Although locomotives are already small contributors of emissions, this amount will be even further reduced in the future as trains are subject to new stringent standards by the EPA to reduce diesel emissions by 90%.
(Environmental Protection Agency “Locomotives”)
Q: Will coal dust blow off of incoming trains?
A: Coal dust is a non-issue in Western Washington. Trains carrying coal have been passing through Western Washington for years on their way to BC ports, yet the Northwest Clean Air Agency, Puget Sound Clean Air Agency and the Spokane Clean Air Agency had never received a coal dust complaint until after GPT announced its proposed terminal would export coal. Secondly, tests have shown that dusting events from untreated cars occur with the most frequency close to the mine loading points in the Powder River Basin (PRB) and materially decrease as the railcars move further from the PRB. BNSF Railway has issued a new rule that requires coal shippers to implement measures that will further reduce the potential for coal dusting by at least 85% compared to coal cars where no measures have been taken.
Q: What types of measures are being taken to reduce coal dust loss by 85 percent?
A: Additional measures can be used during coal loading to further negate what is already a minimal issue. Proper sizing of the coal, low profile loading procedures and coal sealant technologies are all ways to further minimize the issue. The coal sealants create a glue-like crust over the cargo, and are benign water-based products. In a recent letter to former Governor Gregoire in which BNSF CEO Matt Rose corrected some of the misleading information about transportation impacts and the Gateway Pacific Terminal, Rose reiterated the effectiveness of these measures: “We can be confident that, as a result of these steps, virtually no measurable coal dust will exit coal cars in Washington State or any point along the trip from the mines to the port facility.”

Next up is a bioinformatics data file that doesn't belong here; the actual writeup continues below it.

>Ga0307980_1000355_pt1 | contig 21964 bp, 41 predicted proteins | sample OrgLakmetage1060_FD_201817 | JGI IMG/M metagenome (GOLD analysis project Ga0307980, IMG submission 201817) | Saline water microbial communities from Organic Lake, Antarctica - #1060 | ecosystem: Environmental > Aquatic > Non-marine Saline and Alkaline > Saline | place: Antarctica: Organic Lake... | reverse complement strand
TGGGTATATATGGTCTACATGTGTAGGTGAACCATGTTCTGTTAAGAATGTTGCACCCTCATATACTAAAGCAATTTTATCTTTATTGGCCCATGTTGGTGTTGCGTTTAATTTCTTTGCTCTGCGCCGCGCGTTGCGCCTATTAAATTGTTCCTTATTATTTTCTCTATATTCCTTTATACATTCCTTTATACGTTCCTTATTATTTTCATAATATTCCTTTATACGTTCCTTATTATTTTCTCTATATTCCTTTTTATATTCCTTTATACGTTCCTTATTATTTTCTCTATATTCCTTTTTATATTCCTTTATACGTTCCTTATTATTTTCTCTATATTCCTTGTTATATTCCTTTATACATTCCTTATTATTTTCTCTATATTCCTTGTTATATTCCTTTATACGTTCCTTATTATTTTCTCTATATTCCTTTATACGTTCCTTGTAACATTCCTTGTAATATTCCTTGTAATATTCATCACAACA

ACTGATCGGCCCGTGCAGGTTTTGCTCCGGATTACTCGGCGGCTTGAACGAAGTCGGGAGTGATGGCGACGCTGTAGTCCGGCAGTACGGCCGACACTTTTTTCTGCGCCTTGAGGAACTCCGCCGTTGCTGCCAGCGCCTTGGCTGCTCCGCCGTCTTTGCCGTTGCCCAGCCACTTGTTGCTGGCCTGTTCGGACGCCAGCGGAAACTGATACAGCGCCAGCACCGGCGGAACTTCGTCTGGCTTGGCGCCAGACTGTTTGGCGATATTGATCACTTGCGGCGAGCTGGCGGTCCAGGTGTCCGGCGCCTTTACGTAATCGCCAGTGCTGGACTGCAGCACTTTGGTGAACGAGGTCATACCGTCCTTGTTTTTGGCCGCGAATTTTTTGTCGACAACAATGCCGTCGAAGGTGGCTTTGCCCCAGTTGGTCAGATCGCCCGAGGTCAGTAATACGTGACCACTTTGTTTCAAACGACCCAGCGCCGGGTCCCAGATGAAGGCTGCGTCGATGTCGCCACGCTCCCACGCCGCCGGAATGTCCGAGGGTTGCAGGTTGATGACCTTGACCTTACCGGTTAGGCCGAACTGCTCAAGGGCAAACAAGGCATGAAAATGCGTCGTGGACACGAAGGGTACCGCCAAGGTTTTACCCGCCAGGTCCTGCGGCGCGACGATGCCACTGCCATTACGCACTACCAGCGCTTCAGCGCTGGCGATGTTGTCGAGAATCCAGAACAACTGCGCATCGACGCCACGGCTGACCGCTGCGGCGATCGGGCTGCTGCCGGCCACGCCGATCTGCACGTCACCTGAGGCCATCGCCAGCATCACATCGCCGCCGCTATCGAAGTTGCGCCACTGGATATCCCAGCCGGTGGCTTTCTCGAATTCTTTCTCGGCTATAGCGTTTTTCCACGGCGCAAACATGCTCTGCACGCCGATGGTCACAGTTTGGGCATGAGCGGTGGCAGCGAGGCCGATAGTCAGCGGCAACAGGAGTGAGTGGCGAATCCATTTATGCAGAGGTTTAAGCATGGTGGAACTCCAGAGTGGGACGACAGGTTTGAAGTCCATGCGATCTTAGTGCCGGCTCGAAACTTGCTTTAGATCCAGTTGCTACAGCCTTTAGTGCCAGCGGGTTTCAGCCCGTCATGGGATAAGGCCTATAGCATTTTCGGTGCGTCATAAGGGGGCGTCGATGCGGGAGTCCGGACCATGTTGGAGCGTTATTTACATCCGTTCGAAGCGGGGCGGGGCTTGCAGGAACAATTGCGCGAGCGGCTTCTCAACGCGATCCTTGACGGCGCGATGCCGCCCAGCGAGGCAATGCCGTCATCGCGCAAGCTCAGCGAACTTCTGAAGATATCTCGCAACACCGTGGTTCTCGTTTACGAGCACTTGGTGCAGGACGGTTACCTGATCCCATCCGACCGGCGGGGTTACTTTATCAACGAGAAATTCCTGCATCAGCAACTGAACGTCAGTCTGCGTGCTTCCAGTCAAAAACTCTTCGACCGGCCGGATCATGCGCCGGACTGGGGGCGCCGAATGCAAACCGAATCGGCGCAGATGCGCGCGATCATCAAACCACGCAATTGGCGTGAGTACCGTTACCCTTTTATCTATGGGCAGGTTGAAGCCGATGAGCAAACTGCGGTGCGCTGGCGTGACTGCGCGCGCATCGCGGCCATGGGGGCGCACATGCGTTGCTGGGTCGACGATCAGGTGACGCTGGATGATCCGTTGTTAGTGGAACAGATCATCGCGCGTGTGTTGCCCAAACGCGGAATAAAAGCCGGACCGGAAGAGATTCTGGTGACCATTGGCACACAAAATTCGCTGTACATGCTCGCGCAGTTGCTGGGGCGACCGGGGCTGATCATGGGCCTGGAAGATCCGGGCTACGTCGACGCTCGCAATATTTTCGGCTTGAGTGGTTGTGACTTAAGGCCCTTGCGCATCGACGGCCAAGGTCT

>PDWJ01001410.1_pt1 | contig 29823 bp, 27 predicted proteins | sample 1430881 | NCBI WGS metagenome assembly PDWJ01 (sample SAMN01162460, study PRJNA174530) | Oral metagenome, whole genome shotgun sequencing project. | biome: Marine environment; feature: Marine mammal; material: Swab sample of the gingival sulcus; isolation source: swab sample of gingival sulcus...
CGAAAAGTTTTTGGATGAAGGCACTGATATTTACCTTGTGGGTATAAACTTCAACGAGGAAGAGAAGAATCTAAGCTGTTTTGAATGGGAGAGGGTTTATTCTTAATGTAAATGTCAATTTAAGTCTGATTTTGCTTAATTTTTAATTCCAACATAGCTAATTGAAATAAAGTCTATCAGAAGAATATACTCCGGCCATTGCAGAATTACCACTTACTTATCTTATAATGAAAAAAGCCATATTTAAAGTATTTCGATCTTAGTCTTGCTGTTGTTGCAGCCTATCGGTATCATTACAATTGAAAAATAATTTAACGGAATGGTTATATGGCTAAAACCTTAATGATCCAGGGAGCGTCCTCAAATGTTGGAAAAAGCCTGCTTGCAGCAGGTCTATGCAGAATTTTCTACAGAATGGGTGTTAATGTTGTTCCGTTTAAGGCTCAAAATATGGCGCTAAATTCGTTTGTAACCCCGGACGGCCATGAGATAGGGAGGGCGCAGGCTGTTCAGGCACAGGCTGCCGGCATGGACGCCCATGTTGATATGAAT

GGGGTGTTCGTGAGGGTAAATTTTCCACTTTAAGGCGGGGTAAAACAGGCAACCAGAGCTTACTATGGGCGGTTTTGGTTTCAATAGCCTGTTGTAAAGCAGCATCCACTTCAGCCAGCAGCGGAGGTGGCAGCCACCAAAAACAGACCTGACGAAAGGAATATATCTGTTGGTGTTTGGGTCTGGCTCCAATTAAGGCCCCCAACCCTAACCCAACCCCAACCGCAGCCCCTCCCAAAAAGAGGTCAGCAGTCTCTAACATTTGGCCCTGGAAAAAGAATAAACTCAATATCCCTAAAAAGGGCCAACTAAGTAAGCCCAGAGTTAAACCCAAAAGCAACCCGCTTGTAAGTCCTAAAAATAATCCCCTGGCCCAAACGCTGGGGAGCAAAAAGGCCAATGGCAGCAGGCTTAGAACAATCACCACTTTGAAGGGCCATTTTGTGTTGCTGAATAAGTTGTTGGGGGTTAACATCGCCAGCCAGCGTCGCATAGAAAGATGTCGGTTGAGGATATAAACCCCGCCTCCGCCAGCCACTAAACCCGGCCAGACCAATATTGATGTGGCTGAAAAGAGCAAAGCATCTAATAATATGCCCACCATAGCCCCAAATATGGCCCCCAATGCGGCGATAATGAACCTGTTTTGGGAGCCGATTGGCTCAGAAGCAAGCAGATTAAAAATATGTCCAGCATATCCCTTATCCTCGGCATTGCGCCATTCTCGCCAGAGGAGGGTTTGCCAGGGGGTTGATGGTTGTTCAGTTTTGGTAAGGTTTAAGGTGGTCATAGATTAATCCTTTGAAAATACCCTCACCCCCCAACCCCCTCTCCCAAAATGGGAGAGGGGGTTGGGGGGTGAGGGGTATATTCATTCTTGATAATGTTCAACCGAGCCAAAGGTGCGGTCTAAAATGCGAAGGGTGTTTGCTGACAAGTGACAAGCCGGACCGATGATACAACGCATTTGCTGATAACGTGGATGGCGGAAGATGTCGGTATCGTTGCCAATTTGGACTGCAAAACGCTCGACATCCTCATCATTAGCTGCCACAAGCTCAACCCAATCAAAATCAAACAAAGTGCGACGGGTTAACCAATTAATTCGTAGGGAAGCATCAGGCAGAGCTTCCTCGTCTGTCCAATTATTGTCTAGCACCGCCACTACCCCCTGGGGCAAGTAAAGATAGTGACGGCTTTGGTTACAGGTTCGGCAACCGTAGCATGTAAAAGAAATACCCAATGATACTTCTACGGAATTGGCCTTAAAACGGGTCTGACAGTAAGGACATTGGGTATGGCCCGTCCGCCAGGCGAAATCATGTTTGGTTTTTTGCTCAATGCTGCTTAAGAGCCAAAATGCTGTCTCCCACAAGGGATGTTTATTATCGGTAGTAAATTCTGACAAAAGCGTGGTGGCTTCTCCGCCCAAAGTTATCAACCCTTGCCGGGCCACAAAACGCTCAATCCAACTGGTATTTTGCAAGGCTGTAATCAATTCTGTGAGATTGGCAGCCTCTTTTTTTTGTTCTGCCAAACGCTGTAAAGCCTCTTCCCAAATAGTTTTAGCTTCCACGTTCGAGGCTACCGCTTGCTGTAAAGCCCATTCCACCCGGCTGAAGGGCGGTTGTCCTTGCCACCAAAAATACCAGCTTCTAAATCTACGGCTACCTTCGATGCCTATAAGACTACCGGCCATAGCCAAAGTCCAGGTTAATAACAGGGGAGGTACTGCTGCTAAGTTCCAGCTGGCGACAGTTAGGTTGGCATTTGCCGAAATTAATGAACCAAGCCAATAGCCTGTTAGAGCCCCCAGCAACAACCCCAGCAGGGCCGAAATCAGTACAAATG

Q: How will coal dust be controlled at the terminal?
A: The control of spillage and dust is designed into the Gateway Pacific Terminal. In fact, the project’s shoreline permit from Whatcom County requires requires that “No odors, dust, dirt, or smoke shall be emitted that are detectable at or beyond the property line, in such a concentration or of such duration to cause a public nuisance.” The design and operation of the terminal includes multiple safeguards to ensure that air and water quality are protected.